Hurricanes Katrina and Rita: Coordination between FEMA and the Red Cross Should Be Improved for the 2006 Hurricane Season - GAO Report
|Date:||June 8, 2006|
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Disaster recovery plans
Disaster relief aid
Emergency response plans
Federal Emergency Management Agency
National Response Plan
The Red Cross played a key role in providing relief to victims of Hurricanes Katrina and Rita, mounting its largest ever disaster response. Under the National Response Plan, and its emergency support function-6 (ESF-6), the Red Cross and FEMA are tasked with working together to coordinate federal mass care assistance in support of voluntary organizations, as well as state and local governments, as they meet mass care needs--such as shelter, food, and first aid. Questions have been raised about how the Red Cross and FEMA operated following the Gulf Coast hurricanes and what improvements can be made for the 2006 hurricane season. This report includes GAO's interim findings on the Red Cross and FEMA's hurricane operations. GAO will continue to analyze federal and charitable hurricane relief efforts.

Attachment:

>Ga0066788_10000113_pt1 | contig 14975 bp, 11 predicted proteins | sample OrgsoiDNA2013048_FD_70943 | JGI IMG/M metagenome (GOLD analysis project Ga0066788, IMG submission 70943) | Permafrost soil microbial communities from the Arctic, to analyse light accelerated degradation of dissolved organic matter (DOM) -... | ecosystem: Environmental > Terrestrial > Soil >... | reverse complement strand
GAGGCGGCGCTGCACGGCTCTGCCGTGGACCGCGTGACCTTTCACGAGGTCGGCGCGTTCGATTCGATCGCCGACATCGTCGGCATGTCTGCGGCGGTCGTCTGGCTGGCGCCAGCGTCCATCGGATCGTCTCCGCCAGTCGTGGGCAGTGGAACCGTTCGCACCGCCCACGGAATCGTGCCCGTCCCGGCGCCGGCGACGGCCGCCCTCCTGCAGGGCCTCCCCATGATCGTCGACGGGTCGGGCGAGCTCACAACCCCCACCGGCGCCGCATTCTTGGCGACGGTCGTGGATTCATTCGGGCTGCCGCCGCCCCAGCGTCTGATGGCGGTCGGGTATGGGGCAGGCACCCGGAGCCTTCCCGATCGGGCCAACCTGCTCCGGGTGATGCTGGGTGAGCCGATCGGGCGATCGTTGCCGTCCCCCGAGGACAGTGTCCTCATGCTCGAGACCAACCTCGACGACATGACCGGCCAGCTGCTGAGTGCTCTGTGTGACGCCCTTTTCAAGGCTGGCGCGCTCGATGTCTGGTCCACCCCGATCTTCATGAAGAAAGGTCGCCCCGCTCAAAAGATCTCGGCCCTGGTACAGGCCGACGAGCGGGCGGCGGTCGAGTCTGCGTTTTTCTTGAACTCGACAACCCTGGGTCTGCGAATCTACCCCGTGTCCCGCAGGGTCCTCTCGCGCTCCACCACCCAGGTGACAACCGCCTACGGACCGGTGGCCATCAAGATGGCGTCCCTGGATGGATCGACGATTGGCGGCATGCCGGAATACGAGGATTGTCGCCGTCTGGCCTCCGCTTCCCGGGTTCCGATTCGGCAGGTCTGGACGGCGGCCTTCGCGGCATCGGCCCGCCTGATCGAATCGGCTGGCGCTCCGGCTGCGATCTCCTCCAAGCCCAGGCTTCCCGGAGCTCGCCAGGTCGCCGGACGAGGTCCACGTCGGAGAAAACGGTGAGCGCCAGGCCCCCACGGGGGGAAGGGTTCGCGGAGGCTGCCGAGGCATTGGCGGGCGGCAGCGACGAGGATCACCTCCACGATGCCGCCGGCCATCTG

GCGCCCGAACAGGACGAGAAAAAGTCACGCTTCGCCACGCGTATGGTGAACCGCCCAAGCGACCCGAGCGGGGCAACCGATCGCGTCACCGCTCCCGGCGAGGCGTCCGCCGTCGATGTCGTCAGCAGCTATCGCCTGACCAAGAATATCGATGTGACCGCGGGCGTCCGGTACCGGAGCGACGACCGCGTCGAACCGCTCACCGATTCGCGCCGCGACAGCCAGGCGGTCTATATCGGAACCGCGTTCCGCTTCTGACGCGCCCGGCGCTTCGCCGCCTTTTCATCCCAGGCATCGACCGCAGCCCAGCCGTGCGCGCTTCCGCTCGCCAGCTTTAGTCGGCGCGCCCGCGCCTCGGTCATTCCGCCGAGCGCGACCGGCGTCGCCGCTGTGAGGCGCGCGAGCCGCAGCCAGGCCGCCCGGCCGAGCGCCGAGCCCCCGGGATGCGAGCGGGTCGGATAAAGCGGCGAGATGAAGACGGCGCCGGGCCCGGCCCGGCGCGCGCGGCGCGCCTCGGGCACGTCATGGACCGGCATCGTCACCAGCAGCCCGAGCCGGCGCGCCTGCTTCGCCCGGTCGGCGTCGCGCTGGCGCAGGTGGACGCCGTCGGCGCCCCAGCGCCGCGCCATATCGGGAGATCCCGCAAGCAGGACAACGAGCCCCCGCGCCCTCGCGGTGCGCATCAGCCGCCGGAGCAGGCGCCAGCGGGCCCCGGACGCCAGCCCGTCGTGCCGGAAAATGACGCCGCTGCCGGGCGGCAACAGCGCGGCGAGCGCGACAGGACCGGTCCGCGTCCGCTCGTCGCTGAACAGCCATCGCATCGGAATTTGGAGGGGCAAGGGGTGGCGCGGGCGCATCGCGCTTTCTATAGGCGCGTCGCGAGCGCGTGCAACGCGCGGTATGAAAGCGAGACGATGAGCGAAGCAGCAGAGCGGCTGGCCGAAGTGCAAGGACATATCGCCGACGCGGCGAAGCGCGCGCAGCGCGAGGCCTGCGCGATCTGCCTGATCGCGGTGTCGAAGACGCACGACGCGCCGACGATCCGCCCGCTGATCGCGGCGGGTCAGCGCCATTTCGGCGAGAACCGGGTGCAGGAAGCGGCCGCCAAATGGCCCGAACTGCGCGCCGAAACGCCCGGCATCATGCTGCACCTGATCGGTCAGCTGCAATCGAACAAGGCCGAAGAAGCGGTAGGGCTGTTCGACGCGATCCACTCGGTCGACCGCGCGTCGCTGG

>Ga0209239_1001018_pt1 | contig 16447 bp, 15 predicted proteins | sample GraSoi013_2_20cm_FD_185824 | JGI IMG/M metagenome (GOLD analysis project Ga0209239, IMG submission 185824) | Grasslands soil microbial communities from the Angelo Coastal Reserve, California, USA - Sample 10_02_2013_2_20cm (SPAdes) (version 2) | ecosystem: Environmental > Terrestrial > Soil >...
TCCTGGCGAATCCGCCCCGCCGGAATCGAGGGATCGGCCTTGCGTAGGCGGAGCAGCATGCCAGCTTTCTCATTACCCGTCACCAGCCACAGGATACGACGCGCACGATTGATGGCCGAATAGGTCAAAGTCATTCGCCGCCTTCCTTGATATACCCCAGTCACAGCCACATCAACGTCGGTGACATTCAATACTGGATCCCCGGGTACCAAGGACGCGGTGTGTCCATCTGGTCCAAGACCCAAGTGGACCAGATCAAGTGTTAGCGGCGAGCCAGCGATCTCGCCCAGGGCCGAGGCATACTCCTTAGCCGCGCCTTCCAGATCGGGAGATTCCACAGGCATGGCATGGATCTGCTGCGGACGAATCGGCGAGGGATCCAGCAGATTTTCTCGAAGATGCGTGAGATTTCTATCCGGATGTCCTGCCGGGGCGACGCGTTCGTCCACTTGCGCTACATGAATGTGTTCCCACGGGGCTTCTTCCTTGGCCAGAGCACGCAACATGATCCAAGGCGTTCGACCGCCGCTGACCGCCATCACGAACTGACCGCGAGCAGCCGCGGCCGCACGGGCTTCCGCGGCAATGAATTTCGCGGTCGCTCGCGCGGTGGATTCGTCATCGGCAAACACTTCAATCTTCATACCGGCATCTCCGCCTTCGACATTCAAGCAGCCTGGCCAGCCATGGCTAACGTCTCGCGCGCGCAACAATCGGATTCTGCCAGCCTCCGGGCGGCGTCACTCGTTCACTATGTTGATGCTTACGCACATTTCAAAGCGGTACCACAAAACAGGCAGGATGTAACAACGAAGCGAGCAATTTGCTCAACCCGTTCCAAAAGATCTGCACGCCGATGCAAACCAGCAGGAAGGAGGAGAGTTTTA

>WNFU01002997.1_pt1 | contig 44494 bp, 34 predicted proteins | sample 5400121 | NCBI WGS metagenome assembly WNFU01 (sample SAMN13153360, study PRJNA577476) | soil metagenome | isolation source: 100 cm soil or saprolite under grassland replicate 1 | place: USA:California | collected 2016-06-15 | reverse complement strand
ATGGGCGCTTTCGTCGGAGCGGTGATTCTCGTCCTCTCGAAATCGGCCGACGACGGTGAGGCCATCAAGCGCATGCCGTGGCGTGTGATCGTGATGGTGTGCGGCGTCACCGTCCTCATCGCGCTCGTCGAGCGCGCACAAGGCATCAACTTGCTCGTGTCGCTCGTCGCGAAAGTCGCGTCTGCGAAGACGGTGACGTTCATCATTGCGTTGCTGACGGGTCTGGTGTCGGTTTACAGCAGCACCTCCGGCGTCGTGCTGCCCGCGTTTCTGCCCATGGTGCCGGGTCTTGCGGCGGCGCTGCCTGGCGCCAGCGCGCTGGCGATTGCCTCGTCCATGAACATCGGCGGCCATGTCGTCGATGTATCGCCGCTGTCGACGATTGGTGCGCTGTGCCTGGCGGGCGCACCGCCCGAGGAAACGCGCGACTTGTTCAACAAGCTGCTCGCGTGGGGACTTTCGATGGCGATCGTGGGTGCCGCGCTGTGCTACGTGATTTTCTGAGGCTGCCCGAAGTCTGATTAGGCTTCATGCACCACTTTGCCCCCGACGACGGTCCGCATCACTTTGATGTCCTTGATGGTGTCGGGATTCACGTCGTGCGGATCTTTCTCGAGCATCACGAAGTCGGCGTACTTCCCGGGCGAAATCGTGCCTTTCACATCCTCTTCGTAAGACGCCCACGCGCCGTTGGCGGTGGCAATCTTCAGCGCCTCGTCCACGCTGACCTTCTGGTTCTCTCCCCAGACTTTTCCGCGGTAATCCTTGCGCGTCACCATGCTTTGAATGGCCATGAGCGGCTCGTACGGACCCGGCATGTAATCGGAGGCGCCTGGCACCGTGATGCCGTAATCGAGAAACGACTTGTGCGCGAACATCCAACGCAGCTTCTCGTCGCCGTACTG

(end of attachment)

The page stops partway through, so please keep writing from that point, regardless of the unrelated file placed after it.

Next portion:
The Federal Emergency Management Agency (FEMA) and the Red Cross--working together for the first time as co-primary agencies for ESF-6 under the National Response Plan--disagreed about their roles and responsibilities, and this disagreement strained working relationships and hampered their efforts to coordinate relief services for hurricane victims. Specifically, FEMA and the Red Cross disagreed about the role of the ESF-6 coordinator, a FEMA official charged with leading mass care, housing, and human services assistance. FEMA officials told us that the Red Cross should direct all requests for FEMA assistance through the ESF-6 coordinator, while Red Cross officials stated that the organization should be able to take requests directly to the FEMA Operations Section Chief--not the ESF-6 coordinator. As a result, the two organizations spent time negotiating operating procedures, rather than focusing solely on coordinating mass care services in the early days of the hurricane response effort. FEMA and the Red Cross have noted that they are working to clarify their roles and responsibilities under ESF-6, but as of May 24, 2006, had not reached agreement on these responsibilities, including the role of the ESF-6 coordinator. Red Cross staff assigned to perform ESF-6 functions, such as working with FEMA to coordinate federal mass care assistance in support of sheltering and feeding, rotated frequently--often every 2 to 3 weeks--making it difficult for them to maintain strong working relationships and gain expertise. These short rotations hindered communications among staff, thus making it more difficult to mobilize resources. Additionally, government officials stated that these short rotations led to the loss of institutional knowledge about ESF-6 processes, such as how to collect shelter data correctly. Red Cross officials said that 2- to 3- week rotations are standard because most disasters do not require longer rotations, but acknowledged that short rotations were a problem. Red Cross officials also told us they are hiring permanent staff at the state level to help coordinate relief services, including mass care under ESF-6, and are also considering staffing options for national-level positions. However, as of May 24, 2006, the Red Cross has not implemented policies that would address the issue at the national or local level. FEMA did not have a comprehensive system to track requests for assistance it received from the Red Cross on behalf of voluntary organizations and state and local governments for items such as water, food, and cots; the absence of such a system created more work for the Red Cross and slowed the delivery of relief services. These organizations often did not know when, or if, they would be receiving needed supplies and, as a result, scaled back relief services in some instances. The Red Cross was only able to follow up on these requests informally--a process that took time and was often ineffective.